It is also a budget for export expansion grant (EEG). There is funding for it to make sure that people export their products. You will also find out that it is a budget that supports all the key pillars of the ministry I talked about earlier. I think for us, we are a facilitating ministry, meaning that we help other people succeed, both the private sector, public sector et al. And I think the budget will also be a consolidation for us in the ministry meaning that we will enforce the things we are doing already rather than trying to do new things.

In the Economic Recovery and Growth Plan (ERGP), waivers and business competitiveness, we no longer grant waivers to individual companies. That should be corrected. There is no company today that we grant waivers. But what you have is sectorial access to waiver such sectors like sugar, plants, tomato; we did one for tomato this year, as you may know. But in general, we grant incentives to everybody, pioneer incentives scheme, incentives for capital allowances for importing equipment and so on. A lot of the things you are asking are legacy questions for mistakes of the past. That is why we continue to blame past government each time and people say why are you saying that? Even journalists questions always relate to this.

The journalists are still dealing with these questions, which we are correcting. In the past, individual waivers were granted at random but not anymore, we don’t do it, I stand to be corrected, go and verify.

Two, the economic recovery and growth plan is about partnership with the private sector, so we give them incentives but not individual waivers, we give incentives to investors to put their investment in Nigeria in infrastructure for instance, particular sectors we need to have comparative advantage, where we have issues to sought out like tomato, sugar, cement agro-processing, cotton, petrol chemical etc. the important thing is that, we must walk the talk. What happened in the past and that is the difference between this government and the previous governments. People actually enjoy rhetoric, you know the way you come and make the announcement, thank God we have a president that is not given to much words. When he says something, he doesn’t take it back. So we intend to implement the ERGP with those policies I mentioned earlier.

Impact of negative International perception of Nigeria on corruption and terrorism
Three quick comments on this, the first one is that it is good to get your priorities right, we must give more credit to President Buhari. In short, I was in a place and somebody says he has 10-point agenda but this President is saying he has only three-point agenda. So, you can see what is necessary is to be focused.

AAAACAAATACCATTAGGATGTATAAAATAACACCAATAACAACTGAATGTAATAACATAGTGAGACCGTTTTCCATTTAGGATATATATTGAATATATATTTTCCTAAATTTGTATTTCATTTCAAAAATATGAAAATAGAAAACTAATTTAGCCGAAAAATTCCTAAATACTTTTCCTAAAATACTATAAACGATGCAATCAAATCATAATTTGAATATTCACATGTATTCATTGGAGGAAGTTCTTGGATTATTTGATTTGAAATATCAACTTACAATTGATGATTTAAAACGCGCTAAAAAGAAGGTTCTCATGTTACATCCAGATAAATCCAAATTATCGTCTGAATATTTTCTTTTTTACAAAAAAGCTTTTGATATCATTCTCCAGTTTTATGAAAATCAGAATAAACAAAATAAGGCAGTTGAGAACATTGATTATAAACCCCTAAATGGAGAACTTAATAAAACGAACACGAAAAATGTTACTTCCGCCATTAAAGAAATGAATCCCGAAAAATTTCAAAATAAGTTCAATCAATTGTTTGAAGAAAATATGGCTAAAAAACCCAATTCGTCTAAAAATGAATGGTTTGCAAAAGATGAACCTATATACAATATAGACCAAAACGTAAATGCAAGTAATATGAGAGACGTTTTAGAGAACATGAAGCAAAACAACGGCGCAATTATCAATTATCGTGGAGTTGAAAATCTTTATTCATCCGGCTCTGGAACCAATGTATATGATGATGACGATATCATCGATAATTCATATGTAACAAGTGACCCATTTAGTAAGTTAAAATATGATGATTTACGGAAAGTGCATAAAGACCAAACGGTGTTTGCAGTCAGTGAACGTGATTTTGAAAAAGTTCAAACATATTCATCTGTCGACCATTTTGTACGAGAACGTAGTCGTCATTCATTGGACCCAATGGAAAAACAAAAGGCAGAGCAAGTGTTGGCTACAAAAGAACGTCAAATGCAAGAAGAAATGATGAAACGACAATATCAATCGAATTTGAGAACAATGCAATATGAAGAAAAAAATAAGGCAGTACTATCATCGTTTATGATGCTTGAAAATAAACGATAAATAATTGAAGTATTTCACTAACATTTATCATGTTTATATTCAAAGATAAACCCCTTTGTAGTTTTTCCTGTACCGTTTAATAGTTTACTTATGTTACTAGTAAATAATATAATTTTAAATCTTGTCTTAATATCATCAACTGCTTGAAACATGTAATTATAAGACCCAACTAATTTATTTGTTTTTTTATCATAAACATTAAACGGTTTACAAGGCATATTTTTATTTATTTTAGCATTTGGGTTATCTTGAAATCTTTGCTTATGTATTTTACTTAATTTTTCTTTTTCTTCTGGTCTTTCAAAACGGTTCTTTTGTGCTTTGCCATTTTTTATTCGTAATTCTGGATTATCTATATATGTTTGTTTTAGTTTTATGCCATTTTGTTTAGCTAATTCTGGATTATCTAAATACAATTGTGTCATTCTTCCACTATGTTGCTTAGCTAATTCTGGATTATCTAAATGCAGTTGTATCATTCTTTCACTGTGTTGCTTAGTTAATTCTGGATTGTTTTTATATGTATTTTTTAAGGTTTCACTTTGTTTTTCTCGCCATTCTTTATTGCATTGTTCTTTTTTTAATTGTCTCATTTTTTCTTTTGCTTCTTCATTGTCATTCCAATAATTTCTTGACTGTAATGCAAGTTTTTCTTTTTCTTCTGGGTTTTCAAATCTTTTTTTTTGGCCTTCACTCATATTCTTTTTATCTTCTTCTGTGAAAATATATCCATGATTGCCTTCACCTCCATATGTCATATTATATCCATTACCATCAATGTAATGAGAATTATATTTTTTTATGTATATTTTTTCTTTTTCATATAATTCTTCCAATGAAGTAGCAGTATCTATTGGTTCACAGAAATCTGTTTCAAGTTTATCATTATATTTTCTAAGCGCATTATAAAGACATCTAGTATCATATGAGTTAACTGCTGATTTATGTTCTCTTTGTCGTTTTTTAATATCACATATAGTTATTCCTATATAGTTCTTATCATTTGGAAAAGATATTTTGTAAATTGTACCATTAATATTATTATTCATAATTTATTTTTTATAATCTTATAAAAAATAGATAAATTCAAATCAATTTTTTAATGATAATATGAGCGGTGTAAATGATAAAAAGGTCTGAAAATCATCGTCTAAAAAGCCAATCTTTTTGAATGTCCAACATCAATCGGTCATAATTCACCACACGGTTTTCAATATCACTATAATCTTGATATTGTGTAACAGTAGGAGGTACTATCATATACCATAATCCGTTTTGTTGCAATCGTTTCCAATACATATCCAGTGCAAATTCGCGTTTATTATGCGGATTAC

I haven’t seen anybody coming up with a better strategy than security, fighting corruption and working on the economy. If you do these three things, you’re home and dry.

How come people are coming up with 7, 10 points agenda? The government agenda is correct and focused. Two is that when somebody tells you that Nigeria is the third most terrorized country in the world, you begin to marvel; I mean it is ridiculous, even in Africa alone where you have Somalia, you have Djibouti, I mean you have all these other countries, what exactly does that mean? I travel a lot, Nigeria is not where we want to be but Nigerians know that where we are today is not where were before and certainly not one of the most terrorized countries in the world, particularly in the context of the previous President versus the current President. Boko Haram was terrorizing the North East, took over so many territories basically the important thing is that the former President was helpless.

Now, a President comes in and said you have this problem and he said, I will solve it for you, I am not saying you should go and thank him but at least, lets appreciate him for doing something which a man before could not do. Yes, there are still sporadic attacks but they are not where they were before. Like I said before, trends are more important than levels. The final thing I would say on that is our vision according to the World Bank who described Nigeria as the 10th most reforming country. Today, it shows that Nigeria is one of the safest, most attractive places of ease of doing business in the world. People were saying Nigeria Ke? Do you know we are a people of faith? And we are now backing our faith with works? We are working hard and you can see the job we are doing. I think you had better believe that Nigeria is changing. This is what I think but am not saying it’s going to be easy but I want a synergy with the private sector and the media so that things will flow better. Am aware that government should do its own part but Nigeria as a whole has a collective responsibility to make our country attractive from the media stand point, from the governance stand and from an investment stand point, let’s work together and by so doing you’ll find that we would create a better country for all of us.